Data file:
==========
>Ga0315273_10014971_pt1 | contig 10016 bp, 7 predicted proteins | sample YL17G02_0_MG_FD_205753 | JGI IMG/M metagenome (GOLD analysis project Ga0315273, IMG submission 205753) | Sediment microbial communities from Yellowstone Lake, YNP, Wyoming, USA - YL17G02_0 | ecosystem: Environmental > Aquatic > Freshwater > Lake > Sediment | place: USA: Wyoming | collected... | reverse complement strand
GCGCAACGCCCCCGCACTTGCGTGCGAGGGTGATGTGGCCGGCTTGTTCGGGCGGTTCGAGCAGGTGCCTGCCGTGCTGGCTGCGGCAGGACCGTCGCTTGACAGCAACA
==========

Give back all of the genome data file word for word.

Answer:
>Ga0315273_10014971_pt1 | contig 10016 bp, 7 predicted proteins | sample YL17G02_0_MG_FD_205753 | JGI IMG/M metagenome (GOLD analysis project Ga0315273, IMG submission 205753) | Sediment microbial communities from Yellowstone Lake, YNP, Wyoming, USA - YL17G02_0 | ecosystem: Environmental > Aquatic > Freshwater > Lake > Sediment | place: USA: Wyoming | collected... | reverse complement strand
GCGCAACGCCCCCGCACTTGCGTGCGAGGGTGATGTGGCCGGCTTGTTCGGGCGGTTCGAGCAGGTGCCTGCCGTGCTGGCTGCGGCAGGACCGTCGCTTGACAGCAACA